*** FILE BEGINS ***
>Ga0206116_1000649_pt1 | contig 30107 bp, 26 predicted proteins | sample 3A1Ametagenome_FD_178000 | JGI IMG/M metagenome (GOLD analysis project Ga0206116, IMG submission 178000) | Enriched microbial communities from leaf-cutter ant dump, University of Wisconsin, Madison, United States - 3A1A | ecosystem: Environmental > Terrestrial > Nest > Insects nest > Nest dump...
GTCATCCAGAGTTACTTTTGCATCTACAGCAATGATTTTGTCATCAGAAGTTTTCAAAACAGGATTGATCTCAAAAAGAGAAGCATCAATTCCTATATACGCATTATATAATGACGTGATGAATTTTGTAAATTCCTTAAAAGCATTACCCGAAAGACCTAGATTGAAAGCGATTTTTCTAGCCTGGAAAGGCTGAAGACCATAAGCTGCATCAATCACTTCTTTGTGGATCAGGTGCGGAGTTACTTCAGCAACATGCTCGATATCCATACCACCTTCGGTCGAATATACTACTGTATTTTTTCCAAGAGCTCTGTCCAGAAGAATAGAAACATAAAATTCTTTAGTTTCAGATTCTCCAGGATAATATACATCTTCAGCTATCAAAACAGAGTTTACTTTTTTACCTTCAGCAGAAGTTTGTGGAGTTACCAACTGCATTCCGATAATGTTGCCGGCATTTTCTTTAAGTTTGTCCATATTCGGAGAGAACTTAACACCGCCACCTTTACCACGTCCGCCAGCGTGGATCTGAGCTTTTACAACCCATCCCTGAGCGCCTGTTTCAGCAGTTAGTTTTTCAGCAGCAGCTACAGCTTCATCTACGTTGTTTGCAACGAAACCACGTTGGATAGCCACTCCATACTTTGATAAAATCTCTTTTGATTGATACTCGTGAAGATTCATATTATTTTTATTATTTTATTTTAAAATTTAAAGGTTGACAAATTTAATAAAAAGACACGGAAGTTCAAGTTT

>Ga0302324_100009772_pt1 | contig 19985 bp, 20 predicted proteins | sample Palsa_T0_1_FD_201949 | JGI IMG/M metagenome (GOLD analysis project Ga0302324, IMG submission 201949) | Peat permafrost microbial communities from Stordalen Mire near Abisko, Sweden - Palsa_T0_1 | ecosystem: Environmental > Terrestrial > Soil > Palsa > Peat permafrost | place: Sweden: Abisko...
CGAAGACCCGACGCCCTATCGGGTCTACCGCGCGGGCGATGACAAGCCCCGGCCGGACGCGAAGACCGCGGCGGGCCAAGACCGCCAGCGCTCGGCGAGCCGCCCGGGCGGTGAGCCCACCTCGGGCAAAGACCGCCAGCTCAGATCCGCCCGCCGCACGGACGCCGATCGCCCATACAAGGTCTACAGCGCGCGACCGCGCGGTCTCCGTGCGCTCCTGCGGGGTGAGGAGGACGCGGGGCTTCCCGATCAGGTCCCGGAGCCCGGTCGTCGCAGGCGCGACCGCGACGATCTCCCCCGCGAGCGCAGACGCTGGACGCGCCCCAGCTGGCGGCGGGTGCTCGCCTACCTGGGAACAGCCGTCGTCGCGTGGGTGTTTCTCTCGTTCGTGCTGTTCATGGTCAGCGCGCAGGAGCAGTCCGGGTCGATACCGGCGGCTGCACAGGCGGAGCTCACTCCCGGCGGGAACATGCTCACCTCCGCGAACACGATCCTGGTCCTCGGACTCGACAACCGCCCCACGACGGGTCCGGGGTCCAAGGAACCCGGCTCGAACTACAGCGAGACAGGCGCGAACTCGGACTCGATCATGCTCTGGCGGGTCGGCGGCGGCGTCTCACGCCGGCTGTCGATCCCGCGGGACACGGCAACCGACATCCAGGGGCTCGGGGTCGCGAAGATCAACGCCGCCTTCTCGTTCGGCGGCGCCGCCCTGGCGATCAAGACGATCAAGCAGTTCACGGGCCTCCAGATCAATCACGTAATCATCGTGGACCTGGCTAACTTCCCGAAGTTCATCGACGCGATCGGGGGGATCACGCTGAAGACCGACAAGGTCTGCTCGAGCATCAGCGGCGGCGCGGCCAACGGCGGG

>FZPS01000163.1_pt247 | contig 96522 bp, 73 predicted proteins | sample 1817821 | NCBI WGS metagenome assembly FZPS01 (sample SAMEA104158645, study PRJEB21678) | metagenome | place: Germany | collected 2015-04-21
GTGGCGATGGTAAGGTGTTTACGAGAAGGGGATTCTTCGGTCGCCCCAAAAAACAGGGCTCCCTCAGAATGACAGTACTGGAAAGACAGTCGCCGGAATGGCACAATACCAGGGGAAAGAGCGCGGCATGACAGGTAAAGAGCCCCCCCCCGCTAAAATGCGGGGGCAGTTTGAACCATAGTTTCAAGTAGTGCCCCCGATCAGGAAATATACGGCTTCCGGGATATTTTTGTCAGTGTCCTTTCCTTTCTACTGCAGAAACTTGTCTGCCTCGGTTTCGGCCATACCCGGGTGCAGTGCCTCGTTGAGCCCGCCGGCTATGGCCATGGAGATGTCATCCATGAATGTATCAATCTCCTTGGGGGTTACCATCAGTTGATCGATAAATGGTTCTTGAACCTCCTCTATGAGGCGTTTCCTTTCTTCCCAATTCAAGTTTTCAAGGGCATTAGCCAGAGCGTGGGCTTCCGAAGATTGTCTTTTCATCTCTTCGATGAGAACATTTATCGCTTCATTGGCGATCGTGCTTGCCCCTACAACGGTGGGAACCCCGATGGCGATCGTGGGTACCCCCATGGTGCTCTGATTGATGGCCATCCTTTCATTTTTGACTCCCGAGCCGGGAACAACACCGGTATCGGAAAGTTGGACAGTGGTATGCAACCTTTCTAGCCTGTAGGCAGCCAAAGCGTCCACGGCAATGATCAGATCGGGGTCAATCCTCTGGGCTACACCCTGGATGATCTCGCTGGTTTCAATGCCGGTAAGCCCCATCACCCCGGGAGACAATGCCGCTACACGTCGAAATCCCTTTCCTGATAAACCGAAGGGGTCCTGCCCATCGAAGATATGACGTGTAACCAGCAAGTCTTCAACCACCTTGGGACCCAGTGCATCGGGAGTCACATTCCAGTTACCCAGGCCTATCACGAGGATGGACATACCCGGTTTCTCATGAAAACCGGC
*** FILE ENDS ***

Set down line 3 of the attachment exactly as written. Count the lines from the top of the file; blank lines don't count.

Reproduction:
>Ga0302324_100009772_pt1 | contig 19985 bp, 20 predicted proteins | sample Palsa_T0_1_FD_201949 | JGI IMG/M metagenome (GOLD analysis project Ga0302324, IMG submission 201949) | Peat permafrost microbial communities from Stordalen Mire near Abisko, Sweden - Palsa_T0_1 | ecosystem: Environmental > Terrestrial > Soil > Palsa > Peat permafrost | place: Sweden: Abisko...